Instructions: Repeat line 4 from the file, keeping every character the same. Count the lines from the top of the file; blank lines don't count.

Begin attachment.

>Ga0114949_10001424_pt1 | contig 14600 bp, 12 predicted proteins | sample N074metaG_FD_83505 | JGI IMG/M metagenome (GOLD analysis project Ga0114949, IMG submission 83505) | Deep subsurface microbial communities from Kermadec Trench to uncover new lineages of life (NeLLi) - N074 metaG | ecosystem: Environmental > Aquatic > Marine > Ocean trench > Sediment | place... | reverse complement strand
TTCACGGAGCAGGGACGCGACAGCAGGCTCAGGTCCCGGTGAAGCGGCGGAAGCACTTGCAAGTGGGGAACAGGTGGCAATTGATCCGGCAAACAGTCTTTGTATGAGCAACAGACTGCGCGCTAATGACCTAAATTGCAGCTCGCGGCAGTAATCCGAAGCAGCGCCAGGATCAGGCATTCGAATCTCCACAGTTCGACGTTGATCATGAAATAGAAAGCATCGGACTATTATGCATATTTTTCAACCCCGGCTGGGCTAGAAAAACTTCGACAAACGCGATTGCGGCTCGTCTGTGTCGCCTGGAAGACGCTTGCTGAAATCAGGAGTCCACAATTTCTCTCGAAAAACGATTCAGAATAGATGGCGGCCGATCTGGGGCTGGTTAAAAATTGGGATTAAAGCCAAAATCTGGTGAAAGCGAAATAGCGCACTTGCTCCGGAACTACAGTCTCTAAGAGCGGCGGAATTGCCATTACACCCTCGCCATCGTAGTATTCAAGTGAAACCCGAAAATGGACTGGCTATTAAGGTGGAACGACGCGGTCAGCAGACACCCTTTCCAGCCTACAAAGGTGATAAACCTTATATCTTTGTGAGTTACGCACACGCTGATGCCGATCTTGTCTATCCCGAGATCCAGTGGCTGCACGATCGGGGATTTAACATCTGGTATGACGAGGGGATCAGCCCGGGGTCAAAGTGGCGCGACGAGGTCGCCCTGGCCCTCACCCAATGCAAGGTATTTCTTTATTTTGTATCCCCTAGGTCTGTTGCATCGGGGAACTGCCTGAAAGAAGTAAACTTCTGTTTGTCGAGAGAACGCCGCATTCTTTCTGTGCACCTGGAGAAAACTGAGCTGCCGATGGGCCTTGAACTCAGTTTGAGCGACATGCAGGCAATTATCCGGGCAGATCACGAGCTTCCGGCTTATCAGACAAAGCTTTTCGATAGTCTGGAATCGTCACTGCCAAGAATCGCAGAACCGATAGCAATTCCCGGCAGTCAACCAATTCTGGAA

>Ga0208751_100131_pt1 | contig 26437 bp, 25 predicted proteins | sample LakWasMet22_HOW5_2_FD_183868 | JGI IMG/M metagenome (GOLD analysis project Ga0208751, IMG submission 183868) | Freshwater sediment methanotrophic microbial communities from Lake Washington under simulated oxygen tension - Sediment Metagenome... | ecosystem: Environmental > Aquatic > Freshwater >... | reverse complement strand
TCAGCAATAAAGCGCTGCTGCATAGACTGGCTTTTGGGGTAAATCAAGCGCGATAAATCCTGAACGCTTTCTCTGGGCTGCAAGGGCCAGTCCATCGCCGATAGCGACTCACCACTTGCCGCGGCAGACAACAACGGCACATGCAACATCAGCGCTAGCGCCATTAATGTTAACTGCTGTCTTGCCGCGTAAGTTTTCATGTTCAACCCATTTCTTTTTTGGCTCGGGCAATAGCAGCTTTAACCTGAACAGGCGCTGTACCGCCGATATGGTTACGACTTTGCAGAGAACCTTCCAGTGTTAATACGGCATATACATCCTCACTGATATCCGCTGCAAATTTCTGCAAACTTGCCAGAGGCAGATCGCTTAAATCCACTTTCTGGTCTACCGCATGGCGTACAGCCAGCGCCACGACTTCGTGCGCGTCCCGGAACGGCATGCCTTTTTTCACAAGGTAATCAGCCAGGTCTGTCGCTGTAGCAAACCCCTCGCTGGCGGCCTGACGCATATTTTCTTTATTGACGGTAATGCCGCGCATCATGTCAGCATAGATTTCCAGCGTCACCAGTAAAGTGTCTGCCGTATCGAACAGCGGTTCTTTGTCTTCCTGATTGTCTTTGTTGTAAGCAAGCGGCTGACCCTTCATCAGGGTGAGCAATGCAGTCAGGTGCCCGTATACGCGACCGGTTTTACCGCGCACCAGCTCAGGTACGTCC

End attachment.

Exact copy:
TCAGCAATAAAGCGCTGCTGCATAGACTGGCTTTTGGGGTAAATCAAGCGCGATAAATCCTGAACGCTTTCTCTGGGCTGCAAGGGCCAGTCCATCGCCGATAGCGACTCACCACTTGCCGCGGCAGACAACAACGGCACATGCAACATCAGCGCTAGCGCCATTAATGTTAACTGCTGTCTTGCCGCGTAAGTTTTCATGTTCAACCCATTTCTTTTTTGGCTCGGGCAATAGCAGCTTTAACCTGAACAGGCGCTGTACCGCCGATATGGTTACGACTTTGCAGAGAACCTTCCAGTGTTAATACGGCATATACATCCTCACTGATATCCGCTGCAAATTTCTGCAAACTTGCCAGAGGCAGATCGCTTAAATCCACTTTCTGGTCTACCGCATGGCGTACAGCCAGCGCCACGACTTCGTGCGCGTCCCGGAACGGCATGCCTTTTTTCACAAGGTAATCAGCCAGGTCTGTCGCTGTAGCAAACCCCTCGCTGGCGGCCTGACGCATATTTTCTTTATTGACGGTAATGCCGCGCATCATGTCAGCATAGATTTCCAGCGTCACCAGTAAAGTGTCTGCCGTATCGAACAGCGGTTCTTTGTCTTCCTGATTGTCTTTGTTGTAAGCAAGCGGCTGACCCTTCATCAGGGTGAGCAATGCAGTCAGGTGCCCGTATACGCGACCGGTTTTACCGCGCACCAGCTCAGGTACGTCC